Tuesday, 30 November 2010

Them! Gorden Douglas '1954'





















A film that slightly falls into the 'over-reactive, dramatic' category that Black & White Golden Era of B-Movie's are so well known for, that follows a plot that is even more great if you love these types of cheesy Sci-Fi movies, one of the first to use 'nuclear monsters' as well as 'big bugs' in the mix, it remains a classic either way.


Throughout the beginning of the story, there are constant shots that indicate what may have happened to the mysterious missing persons, and the nature of the beings that took them, for instance subtle shots of ants on the raided sugar stacks in the broken shop, a precursor of things to come, forced exits from buildingd, crushed bodies, all leading to a subtle build up to the discovery of the beings.















The characters appear to be quite generic to us as an audience in modern day cinema, but for that age more relative. You of course, have your creepy child who's seen too much, and remains vacant (an element broken with a shrill scream of 'Them'! which felt quite cheesy but relevant for the narrative), you have your vigilant cop, a charming FBI Agent, a quirky scientist, and his beautiful daughter/assistant (who interestingly is played off as quite a strong, intelligent character, a concept quite different from how they were valued in society at the time), which from the basic cast of the film.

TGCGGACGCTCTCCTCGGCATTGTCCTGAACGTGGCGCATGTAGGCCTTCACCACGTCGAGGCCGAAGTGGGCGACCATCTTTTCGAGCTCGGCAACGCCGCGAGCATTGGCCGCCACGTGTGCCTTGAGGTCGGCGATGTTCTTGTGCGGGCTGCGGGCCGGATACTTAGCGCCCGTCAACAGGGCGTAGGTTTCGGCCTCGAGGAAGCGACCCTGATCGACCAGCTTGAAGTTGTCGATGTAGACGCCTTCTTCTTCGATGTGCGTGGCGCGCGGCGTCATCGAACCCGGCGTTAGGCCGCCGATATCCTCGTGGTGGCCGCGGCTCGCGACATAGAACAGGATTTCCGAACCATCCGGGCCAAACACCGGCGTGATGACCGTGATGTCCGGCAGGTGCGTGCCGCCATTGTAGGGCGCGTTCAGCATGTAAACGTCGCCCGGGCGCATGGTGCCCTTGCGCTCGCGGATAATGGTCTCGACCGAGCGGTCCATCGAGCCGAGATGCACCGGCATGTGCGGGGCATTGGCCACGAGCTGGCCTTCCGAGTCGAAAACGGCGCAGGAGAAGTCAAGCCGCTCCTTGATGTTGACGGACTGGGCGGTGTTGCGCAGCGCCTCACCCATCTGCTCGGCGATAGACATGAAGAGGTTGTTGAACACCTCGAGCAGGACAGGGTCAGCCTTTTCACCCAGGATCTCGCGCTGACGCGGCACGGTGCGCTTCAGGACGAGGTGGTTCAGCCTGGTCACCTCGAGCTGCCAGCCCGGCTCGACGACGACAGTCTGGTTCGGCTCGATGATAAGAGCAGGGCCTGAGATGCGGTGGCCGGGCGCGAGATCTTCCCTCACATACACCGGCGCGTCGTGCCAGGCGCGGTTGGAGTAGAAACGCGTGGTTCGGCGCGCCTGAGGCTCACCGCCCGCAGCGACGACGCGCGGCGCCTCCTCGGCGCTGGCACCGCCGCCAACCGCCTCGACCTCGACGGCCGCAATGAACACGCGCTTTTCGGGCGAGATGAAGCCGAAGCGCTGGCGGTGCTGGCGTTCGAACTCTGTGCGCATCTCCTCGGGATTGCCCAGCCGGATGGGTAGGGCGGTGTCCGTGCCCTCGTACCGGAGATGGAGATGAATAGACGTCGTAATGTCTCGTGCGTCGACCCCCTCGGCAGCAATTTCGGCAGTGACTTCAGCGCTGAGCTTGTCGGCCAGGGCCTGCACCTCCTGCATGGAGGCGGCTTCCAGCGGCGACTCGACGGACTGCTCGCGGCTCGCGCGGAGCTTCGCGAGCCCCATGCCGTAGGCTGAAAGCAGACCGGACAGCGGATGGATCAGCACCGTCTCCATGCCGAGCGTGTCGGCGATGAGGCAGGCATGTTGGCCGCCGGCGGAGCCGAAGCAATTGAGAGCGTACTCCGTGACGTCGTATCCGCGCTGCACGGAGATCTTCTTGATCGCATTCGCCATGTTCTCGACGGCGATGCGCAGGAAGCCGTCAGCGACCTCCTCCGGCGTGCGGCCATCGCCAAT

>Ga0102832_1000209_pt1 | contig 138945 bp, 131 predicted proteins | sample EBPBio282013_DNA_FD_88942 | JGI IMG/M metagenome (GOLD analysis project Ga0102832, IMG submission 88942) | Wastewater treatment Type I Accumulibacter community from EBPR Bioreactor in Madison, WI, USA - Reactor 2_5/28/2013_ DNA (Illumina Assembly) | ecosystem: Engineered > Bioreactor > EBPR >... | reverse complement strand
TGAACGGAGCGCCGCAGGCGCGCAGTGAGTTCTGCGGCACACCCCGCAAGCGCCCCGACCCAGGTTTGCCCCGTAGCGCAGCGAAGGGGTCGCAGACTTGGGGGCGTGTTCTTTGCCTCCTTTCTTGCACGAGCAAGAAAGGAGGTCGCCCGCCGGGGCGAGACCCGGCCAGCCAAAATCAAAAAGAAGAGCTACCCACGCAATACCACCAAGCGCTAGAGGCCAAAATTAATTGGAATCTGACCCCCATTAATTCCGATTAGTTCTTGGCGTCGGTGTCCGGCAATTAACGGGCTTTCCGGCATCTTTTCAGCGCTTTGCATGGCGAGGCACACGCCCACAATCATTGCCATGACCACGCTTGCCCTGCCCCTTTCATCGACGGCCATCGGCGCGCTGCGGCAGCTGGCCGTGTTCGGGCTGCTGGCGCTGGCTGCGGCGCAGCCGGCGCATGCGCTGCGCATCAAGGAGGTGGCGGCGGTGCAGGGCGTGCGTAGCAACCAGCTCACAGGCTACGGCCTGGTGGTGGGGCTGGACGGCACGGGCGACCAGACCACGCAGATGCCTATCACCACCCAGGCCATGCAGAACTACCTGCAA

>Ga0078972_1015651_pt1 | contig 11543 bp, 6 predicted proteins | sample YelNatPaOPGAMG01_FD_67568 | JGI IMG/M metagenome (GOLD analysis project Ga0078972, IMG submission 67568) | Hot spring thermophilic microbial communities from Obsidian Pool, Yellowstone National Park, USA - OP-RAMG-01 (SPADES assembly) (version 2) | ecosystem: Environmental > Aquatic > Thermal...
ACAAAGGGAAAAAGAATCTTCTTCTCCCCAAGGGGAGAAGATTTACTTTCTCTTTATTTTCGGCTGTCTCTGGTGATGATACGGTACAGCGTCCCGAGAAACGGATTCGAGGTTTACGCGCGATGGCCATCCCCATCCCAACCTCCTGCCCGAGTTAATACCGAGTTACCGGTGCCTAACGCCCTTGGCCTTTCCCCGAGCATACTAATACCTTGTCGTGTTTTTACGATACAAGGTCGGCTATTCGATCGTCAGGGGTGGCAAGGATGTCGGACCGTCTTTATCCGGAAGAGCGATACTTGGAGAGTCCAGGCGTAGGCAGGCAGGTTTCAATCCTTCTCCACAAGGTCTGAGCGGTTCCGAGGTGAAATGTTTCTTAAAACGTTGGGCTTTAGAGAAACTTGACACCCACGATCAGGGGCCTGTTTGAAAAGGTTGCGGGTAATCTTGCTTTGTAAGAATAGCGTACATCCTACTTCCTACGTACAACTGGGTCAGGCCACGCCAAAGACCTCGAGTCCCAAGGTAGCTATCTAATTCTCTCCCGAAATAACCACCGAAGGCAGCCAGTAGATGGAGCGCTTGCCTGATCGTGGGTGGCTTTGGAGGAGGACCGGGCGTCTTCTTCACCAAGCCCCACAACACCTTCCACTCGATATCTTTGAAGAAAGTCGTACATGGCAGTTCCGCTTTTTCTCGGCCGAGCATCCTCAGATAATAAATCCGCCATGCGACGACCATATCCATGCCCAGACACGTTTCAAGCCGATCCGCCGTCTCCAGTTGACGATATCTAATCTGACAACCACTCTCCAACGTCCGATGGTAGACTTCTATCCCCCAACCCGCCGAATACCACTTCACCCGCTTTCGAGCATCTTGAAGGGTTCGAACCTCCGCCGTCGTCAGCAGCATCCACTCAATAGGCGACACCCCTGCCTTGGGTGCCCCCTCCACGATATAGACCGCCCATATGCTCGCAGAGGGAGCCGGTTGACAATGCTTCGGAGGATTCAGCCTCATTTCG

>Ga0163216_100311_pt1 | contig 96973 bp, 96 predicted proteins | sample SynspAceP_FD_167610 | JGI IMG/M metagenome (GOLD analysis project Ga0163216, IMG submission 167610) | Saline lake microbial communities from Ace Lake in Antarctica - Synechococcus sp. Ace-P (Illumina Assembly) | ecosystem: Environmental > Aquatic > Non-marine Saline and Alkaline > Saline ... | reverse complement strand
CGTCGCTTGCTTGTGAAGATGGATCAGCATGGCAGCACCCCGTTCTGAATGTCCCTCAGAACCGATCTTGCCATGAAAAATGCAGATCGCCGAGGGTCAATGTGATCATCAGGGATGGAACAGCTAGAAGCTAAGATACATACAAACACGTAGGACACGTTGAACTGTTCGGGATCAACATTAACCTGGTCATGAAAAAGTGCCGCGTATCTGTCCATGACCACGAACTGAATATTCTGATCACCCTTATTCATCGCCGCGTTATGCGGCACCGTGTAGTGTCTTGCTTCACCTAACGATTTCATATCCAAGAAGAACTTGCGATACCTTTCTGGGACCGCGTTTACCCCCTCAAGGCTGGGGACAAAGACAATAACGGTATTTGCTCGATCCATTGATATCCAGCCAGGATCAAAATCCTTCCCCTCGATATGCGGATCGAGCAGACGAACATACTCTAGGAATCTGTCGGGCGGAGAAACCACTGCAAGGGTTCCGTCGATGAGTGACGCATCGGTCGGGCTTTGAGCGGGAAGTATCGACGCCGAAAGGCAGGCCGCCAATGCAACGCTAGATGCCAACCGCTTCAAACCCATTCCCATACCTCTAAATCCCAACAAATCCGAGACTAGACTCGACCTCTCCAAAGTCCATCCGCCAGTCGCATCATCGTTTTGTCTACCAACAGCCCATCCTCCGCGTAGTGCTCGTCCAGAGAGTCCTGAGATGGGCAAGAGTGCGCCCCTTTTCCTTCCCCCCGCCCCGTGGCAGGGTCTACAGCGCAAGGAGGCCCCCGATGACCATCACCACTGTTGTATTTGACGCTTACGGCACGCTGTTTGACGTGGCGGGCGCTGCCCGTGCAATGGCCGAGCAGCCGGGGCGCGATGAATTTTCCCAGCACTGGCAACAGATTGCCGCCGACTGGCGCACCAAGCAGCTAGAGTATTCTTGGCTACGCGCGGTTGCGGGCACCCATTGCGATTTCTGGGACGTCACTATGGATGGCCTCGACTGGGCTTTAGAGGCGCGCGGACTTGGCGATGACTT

Apart from the over-reactive screams and other things found in this genre, acting wise the cast perform very well, and the story as a very nice gradualness to the unfolding of events, to a believable effect.The way they showed the ants was quite an interesting factor is, that the 'Giant Ants' aren't actually shown till about 3/4 of the way through, making the film seen less about big monsters destroying things, and more about the mystery and discovery of the monsters.





















The effects used wear quite laughable for this age of technology, but given the respect and context, very well done in that time period, with heavy use of animatronic/puppetry, it was almost quite liable in some cases, such as the sheer size of the ants, and the giant pincers, with their coursing venom, explained by the quirky scientist.

When I first saw title screen, automatically remembered fallout 3( a series of game set in post-nuclear-apocalyptic 1950's America), with a particular mission known as 'Those' featuring huge fire ants, a pastiche to this film in it's own right.

















That said, this film is defiantly worth a watch for those who are up for a bit of the Classic Golden age of B-Movie :)

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